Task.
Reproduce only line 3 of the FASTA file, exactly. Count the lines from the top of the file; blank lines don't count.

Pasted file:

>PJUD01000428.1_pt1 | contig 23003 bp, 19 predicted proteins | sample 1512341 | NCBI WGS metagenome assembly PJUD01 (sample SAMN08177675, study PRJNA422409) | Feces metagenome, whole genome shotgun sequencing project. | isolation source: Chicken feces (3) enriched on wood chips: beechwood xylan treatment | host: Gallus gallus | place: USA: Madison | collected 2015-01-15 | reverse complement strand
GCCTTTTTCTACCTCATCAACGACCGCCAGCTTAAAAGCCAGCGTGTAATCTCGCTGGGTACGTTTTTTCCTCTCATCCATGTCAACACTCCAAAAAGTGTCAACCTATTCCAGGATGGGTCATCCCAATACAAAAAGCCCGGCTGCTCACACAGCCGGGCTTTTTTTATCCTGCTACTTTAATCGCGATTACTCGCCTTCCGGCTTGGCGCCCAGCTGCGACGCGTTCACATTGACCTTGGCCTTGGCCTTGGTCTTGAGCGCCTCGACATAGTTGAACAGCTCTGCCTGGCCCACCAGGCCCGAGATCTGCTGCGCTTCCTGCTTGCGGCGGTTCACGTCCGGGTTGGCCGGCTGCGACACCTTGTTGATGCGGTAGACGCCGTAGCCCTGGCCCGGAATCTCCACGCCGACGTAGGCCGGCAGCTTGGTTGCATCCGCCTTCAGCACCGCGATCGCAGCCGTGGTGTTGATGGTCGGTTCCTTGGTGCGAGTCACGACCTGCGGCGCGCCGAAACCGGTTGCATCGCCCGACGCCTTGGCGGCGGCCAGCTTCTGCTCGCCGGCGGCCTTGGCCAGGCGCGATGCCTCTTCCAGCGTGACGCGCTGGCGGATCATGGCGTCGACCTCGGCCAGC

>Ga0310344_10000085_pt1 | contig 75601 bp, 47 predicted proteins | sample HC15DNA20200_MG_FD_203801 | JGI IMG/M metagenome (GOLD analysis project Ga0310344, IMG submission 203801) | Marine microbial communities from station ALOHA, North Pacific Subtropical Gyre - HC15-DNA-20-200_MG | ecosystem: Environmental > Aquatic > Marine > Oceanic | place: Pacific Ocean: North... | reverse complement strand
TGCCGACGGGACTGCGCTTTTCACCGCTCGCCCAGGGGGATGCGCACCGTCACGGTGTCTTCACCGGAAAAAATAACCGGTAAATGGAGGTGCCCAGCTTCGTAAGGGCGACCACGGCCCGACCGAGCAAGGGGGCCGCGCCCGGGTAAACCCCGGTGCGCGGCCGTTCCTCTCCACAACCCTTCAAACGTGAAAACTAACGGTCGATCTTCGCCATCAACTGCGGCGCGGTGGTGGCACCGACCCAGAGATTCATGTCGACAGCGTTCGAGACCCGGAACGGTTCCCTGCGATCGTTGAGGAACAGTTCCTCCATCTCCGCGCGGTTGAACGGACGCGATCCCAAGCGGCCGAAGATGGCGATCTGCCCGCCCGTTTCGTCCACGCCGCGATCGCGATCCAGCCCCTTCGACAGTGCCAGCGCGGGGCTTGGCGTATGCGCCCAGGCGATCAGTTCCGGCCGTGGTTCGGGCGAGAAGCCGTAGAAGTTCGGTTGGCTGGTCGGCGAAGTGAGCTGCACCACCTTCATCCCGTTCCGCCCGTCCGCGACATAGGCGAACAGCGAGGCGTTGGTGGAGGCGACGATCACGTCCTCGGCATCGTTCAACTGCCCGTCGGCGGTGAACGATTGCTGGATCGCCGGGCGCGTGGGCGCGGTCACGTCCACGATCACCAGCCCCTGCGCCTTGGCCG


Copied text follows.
>Ga0310344_10000085_pt1 | contig 75601 bp, 47 predicted proteins | sample HC15DNA20200_MG_FD_203801 | JGI IMG/M metagenome (GOLD analysis project Ga0310344, IMG submission 203801) | Marine microbial communities from station ALOHA, North Pacific Subtropical Gyre - HC15-DNA-20-200_MG | ecosystem: Environmental > Aquatic > Marine > Oceanic | place: Pacific Ocean: North... | reverse complement strand